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1. The material or substance on which an enzyme acts.
2. Biology A surface on which an organism grows or is attached.
3. An underlying layer; a substratum.
4. Linguistics An indigenous language that contributes features to the language of an invading people who impose their language on the indigenous population.
1. (Biochemistry) biochem the substance upon which an enzyme acts
2. another word for substratum
3. (Electronics) electronics the semiconductor base on which other material is deposited, esp in the construction of integrated circuits
1. the surface or medium on which an organism lives or grows.
2. the substance acted upon by an enzyme.
3. the foundation on which an integrated electronic circuit is formed or fabricated.
[1570–80; variant of substratum]
1. The material or substance on which an enzyme acts. See Note at enzyme.
2. The surface on which plants, algae, or certain animals, such as barnacles, live or grow. A substrate may serve as a source of food for an organism or simply provide support.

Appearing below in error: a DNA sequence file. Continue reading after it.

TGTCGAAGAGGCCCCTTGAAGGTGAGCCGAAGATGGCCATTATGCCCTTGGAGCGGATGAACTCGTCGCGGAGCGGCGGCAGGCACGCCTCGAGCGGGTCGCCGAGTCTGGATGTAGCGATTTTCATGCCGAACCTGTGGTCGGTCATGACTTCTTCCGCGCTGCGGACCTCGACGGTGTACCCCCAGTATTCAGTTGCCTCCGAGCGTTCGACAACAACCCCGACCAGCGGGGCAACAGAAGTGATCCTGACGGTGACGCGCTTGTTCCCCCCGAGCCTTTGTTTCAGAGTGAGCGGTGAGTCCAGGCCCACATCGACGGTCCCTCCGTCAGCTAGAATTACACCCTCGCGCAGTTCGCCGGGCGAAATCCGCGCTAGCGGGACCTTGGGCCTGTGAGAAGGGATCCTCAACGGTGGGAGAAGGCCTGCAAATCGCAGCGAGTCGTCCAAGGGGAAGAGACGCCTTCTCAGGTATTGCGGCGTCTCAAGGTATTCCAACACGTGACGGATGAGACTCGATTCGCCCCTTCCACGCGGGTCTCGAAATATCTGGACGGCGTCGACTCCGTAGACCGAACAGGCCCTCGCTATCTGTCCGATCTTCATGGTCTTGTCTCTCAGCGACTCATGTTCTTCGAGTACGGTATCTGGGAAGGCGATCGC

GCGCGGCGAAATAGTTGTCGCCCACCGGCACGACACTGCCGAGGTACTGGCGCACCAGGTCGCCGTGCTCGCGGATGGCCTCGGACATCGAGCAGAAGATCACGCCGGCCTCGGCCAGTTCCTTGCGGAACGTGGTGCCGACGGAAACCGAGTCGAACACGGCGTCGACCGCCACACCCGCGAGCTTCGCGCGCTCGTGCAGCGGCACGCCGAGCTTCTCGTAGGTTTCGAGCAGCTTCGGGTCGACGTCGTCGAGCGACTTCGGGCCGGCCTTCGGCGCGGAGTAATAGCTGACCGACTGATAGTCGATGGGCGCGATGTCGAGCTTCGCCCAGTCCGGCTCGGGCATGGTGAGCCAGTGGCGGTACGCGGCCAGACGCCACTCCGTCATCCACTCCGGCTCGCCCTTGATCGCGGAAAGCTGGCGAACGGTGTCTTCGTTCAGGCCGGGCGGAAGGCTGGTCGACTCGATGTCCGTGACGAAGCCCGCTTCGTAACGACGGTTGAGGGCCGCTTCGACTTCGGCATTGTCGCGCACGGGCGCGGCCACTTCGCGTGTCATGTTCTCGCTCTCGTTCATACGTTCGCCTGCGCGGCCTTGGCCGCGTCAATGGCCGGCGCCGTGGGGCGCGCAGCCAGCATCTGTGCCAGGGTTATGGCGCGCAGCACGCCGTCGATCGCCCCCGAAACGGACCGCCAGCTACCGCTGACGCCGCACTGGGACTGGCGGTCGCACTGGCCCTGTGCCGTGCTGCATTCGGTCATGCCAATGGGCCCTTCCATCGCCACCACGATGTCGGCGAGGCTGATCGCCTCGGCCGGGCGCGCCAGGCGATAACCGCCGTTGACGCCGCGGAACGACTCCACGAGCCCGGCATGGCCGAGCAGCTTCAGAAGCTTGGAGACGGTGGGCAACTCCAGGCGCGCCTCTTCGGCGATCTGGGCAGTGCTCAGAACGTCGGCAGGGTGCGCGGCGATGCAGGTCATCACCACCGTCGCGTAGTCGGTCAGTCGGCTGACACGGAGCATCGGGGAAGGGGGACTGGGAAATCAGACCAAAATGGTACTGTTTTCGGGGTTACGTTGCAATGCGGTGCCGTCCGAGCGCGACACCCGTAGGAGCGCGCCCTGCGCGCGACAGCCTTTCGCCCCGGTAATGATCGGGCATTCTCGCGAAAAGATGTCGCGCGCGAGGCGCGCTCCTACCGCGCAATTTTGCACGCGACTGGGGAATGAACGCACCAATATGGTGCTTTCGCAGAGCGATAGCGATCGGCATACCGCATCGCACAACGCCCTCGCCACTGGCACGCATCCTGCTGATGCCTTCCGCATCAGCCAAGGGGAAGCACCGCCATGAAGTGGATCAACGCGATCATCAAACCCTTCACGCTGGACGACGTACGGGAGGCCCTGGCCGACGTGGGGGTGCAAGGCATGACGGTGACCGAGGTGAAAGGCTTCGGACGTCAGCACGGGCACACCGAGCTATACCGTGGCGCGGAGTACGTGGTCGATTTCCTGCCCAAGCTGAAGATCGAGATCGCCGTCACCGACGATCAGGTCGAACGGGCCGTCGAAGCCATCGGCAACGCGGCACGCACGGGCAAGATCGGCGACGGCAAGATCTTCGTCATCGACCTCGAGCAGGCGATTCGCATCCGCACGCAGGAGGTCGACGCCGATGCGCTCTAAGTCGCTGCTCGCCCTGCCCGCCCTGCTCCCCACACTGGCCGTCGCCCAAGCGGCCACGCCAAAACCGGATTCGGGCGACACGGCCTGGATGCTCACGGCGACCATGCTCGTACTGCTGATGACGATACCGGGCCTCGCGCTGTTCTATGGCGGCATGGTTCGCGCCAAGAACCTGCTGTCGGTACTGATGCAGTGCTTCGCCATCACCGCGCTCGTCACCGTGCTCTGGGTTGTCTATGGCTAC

substrate- The surface on which an organism lives or moves.
See also related terms for moves.
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|Noun||1.||substrate - the substance that is acted upon by an enzyme or ferment|
substance - the real physical matter of which a person or thing consists; "DNA is the substance of our genes"
|2.||substrate - a surface on which an organism grows or is attached; "the gardener talked about the proper substrate for acid-loving plants"|
surface - the extended two-dimensional outer boundary of a three-dimensional object; "they skimmed over the surface of the water"; "a brush small enough to clean every dental surface"; "the sun has no distinct surface"
|3.||substrate - any stratum or layer lying underneath another|
stratum - one of several parallel layers of material arranged one on top of another (such as a layer of tissue or cells in an organism or a layer of sedimentary rock)
|4.||substrate - an indigenous language that contributes features to the language of an invading people who impose their language on the indigenous population; "the Celtic languages of Britain are a substrate for English"|
indigenous language - a language that originated in a specified place and was not brought to that place from elsewhere